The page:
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Hamas' Political Interests Overlook People's Needs, Palestinian Activist Says

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By Anugrah Kumar , Christian Post Contributor
August 10, 2014|12:43 pm
gaza (Photo: Reuters//Mohammed Salem)

Palestinians sit outside their damaged house as they look at a neighbouring house, which witnesses said was destroyed in an Israeli air strike, in Gaza City August 9, 2014. Israel launched more than 20 aerial attacks in Gaza early on Saturday and militants fired several rockets at Israel in a second day of violence since a failure to extend an Egyptian-mediated truce that halted a monthlong war earlier this week. The Israeli military said that since midnight it had attacked more than 20 sites in the coastal enclave where Hamas Islamists are dominant, without specifying the targets. Palestinian witnesses and officials said the air strikes lasted through the night, that two mosques were destroyed and three houses were bombed, and that fighter planes had also strafed open areas.

A senior Palestinian human rights activist and political commentator writes in an opinion article for an Israel-based television channel that Palestinians are not for bloodshed, but Hamas refuses to consider people's needs due to its own political interests.

"The majority of Palestinians has opposed firing rockets into Israel," says activist Bassem Eid in his article published on the website of i24 News.

"The Palestinians have understood that these rockets will achieve nothing. Palestinians have called on Hamas to stop firing on Israel and to try to negotiate with the Israeli occupation. But Hamas has never considered Palestinian needs – only its own political interests," writes Eid, who has been a human rights activist for 26 years.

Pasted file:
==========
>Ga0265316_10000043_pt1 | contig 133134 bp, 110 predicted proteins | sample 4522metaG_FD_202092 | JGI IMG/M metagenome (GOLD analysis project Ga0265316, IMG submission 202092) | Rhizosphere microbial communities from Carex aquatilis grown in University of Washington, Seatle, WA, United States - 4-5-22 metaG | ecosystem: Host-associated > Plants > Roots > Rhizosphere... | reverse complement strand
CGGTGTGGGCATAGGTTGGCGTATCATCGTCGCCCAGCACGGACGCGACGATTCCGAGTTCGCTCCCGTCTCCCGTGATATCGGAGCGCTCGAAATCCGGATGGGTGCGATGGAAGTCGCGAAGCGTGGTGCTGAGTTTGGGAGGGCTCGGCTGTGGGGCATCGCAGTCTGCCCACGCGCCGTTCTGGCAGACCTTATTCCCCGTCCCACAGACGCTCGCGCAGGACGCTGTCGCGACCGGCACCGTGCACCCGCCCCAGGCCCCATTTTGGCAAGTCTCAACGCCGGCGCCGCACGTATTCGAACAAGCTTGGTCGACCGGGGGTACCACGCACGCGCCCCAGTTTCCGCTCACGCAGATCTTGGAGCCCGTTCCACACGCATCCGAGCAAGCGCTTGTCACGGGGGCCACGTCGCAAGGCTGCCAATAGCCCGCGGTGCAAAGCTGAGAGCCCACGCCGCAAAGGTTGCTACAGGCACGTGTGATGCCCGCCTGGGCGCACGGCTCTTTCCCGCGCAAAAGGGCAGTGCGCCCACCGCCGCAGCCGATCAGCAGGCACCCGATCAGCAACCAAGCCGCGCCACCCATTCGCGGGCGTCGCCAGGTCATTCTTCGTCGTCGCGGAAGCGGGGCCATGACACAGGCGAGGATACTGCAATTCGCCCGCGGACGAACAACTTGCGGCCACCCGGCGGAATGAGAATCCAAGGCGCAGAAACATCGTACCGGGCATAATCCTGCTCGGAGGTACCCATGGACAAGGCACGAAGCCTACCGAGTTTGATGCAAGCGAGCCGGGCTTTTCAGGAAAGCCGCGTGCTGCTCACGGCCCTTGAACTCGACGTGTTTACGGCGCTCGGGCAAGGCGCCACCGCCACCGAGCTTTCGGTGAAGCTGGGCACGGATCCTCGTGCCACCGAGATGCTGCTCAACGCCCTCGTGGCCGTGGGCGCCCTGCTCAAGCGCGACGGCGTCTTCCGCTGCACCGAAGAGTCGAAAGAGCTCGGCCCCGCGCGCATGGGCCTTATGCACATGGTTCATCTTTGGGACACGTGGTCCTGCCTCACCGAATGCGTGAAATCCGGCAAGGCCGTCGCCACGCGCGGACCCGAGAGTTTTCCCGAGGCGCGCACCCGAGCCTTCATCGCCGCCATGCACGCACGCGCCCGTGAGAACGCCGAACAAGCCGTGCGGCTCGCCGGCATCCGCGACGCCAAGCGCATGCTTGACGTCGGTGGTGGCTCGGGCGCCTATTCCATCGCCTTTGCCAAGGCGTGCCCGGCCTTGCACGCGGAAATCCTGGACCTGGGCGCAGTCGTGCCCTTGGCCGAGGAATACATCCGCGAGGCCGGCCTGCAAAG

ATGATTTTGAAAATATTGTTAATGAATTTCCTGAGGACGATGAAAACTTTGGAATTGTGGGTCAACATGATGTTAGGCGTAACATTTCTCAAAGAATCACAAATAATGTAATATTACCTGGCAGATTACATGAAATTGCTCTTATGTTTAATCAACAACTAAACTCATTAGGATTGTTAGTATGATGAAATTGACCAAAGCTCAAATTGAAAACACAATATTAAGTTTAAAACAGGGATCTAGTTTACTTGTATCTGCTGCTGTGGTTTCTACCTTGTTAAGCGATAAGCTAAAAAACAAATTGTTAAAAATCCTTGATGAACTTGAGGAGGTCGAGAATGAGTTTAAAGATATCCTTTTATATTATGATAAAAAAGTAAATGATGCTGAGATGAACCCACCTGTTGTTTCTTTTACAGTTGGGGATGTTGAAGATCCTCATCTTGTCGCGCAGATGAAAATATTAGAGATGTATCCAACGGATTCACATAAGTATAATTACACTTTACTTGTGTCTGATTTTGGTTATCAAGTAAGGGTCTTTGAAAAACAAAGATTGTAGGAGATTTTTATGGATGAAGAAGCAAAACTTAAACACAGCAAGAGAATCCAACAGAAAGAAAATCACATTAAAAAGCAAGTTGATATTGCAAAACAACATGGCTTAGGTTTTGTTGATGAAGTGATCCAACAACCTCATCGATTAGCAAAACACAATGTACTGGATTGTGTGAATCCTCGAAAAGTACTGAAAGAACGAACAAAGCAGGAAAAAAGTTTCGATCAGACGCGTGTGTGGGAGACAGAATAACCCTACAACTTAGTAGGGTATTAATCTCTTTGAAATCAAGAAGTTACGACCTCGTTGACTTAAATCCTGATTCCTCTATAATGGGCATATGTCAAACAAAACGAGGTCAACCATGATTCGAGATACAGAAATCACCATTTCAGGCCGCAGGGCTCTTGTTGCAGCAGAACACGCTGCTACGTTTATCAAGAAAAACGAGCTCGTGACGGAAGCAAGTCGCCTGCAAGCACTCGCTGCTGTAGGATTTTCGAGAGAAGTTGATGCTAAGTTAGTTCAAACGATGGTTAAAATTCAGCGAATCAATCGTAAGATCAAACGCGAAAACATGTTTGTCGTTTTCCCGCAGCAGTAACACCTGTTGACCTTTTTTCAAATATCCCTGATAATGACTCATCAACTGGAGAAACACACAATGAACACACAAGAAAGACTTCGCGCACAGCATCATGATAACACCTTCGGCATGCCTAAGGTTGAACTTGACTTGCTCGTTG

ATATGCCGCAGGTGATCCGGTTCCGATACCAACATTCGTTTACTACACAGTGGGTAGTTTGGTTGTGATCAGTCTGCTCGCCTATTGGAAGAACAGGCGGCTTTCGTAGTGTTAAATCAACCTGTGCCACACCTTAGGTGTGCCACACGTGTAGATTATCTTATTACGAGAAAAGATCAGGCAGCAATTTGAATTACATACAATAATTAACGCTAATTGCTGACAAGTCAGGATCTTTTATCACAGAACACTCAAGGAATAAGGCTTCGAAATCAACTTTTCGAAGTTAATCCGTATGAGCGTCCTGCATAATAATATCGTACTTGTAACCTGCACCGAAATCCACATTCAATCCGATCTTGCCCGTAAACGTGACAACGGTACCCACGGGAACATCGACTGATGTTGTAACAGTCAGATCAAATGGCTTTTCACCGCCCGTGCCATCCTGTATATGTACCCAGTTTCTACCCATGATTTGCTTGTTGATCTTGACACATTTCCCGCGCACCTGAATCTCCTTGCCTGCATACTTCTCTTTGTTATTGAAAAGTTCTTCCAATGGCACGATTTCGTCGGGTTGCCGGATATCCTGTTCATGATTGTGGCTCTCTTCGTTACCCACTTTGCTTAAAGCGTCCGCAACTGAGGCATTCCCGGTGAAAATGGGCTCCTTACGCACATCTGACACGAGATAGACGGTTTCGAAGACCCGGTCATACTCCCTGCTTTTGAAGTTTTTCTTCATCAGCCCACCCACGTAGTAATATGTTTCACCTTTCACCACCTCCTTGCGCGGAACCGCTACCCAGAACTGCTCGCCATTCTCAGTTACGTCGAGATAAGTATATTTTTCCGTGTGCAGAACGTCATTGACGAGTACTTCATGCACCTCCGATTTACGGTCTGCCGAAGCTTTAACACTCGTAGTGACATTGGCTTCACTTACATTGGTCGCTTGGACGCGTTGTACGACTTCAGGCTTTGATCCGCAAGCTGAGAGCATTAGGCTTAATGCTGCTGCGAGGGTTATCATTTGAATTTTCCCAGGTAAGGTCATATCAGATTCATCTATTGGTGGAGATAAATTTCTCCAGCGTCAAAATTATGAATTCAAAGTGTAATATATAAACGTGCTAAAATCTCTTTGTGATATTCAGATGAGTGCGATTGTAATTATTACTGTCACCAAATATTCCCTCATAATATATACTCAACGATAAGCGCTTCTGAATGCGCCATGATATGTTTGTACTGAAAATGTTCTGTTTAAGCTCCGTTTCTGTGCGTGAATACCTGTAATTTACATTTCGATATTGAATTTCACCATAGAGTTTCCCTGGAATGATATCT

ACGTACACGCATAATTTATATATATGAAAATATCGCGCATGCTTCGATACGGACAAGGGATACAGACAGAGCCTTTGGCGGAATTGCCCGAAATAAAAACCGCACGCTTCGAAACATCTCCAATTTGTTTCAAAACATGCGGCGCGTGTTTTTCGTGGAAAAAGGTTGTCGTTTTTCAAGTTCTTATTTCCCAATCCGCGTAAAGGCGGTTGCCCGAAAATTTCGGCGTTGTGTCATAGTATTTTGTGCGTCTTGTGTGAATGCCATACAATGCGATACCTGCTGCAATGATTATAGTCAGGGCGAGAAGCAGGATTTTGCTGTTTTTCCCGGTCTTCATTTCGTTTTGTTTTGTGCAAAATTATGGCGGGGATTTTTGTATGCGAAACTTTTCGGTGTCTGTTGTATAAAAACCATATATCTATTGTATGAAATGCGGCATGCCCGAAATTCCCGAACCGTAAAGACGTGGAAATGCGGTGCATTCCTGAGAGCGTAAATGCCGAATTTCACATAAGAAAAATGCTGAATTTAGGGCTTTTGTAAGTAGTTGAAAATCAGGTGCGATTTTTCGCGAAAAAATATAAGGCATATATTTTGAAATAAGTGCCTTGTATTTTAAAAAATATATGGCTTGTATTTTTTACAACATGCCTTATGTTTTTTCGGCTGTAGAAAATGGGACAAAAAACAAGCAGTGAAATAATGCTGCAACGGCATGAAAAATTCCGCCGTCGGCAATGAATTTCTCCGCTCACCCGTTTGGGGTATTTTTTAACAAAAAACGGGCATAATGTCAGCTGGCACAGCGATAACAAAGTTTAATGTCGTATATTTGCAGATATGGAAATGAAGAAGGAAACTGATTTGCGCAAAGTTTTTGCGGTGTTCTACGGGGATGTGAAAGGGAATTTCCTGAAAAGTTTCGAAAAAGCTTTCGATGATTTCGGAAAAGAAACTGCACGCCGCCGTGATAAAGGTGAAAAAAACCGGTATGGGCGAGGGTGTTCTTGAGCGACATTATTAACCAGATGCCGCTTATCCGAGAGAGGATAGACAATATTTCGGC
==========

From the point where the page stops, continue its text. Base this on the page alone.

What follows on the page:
Since Israel began its attack in Gaza on July 8 following an increase in cross-border rocket strikes by Hamas militants, nearly 1,900 Palestinians have died in the fighting. In Israel, 64 soldiers and three civilians have died.

Hamas has continued to fire rockets at Israel, "knowing full-well what the result would be: Hamas paved the road for the death of our people," Eid adds. "We knew that Hamas was digging the tunnels that would lead to our destruction."

Israel has said it is targeting terror tunnels and other targets that pose a direct threat to its people. The Israeli military has identified at least 32 fortified tunnels, and 11 run of them are deep beneath the border and lead into Israel's territory.

"There can be no doubt that the death and destruction in Gaza is a tsunami," Eid states. "Both peoples are hurting, but each side denies the other's pain, and so the hurt is worse."

Hamas has never been interested in "liberating the Palestinian people from the occupation," adds the activist, who lives in East Jerusalem. "And Israel could never destroy the infrastructure set up by Hamas. Only we, the Palestinian people, could dismantle it."

Eid goes on to say: "The residents of the Gaza Strip had the responsibility to rebel against Hamas rule. Yes, Hamas' control is deadly and people have been afraid to express their dissatisfaction with its rule and mismanagement. And yet, we abdicated our own responsibility to ourselves."

The activist calls for a tri-lateral initiative that includes Egypt, the Palestinians and Israel. "Otherwise, there will be no calm or quiet in Gaza or in Israel."

He ends the article by saying, "It is well-past high time for both the Israelis and the Palestinians to find an alternative to war. And yes, this is genuinely possible, with Egypt's help."

Meanwhile, Sky News reported Sunday that Palestinian negotiators have accepted an Egyptian proposal for a new three-day ceasefire with Israel, while Israel's response is not yet known.

Talks to extend a 72-hour ceasefire had stalled, and Israeli soldiers said they hit dozens of Hamas sites in response to more than 57 rockets that were fired from the Gaza Strip since the truce ended Friday morning.

"There is a proposal for another 72-hour truce (to allow) for the continuation of negotiations ... this proposal is being studied," Hamas spokesman Sami Abu Zuhri earlier told Agence France Presse.

He added that the Palestinian response would depend on "the seriousness of the Israeli position."

 

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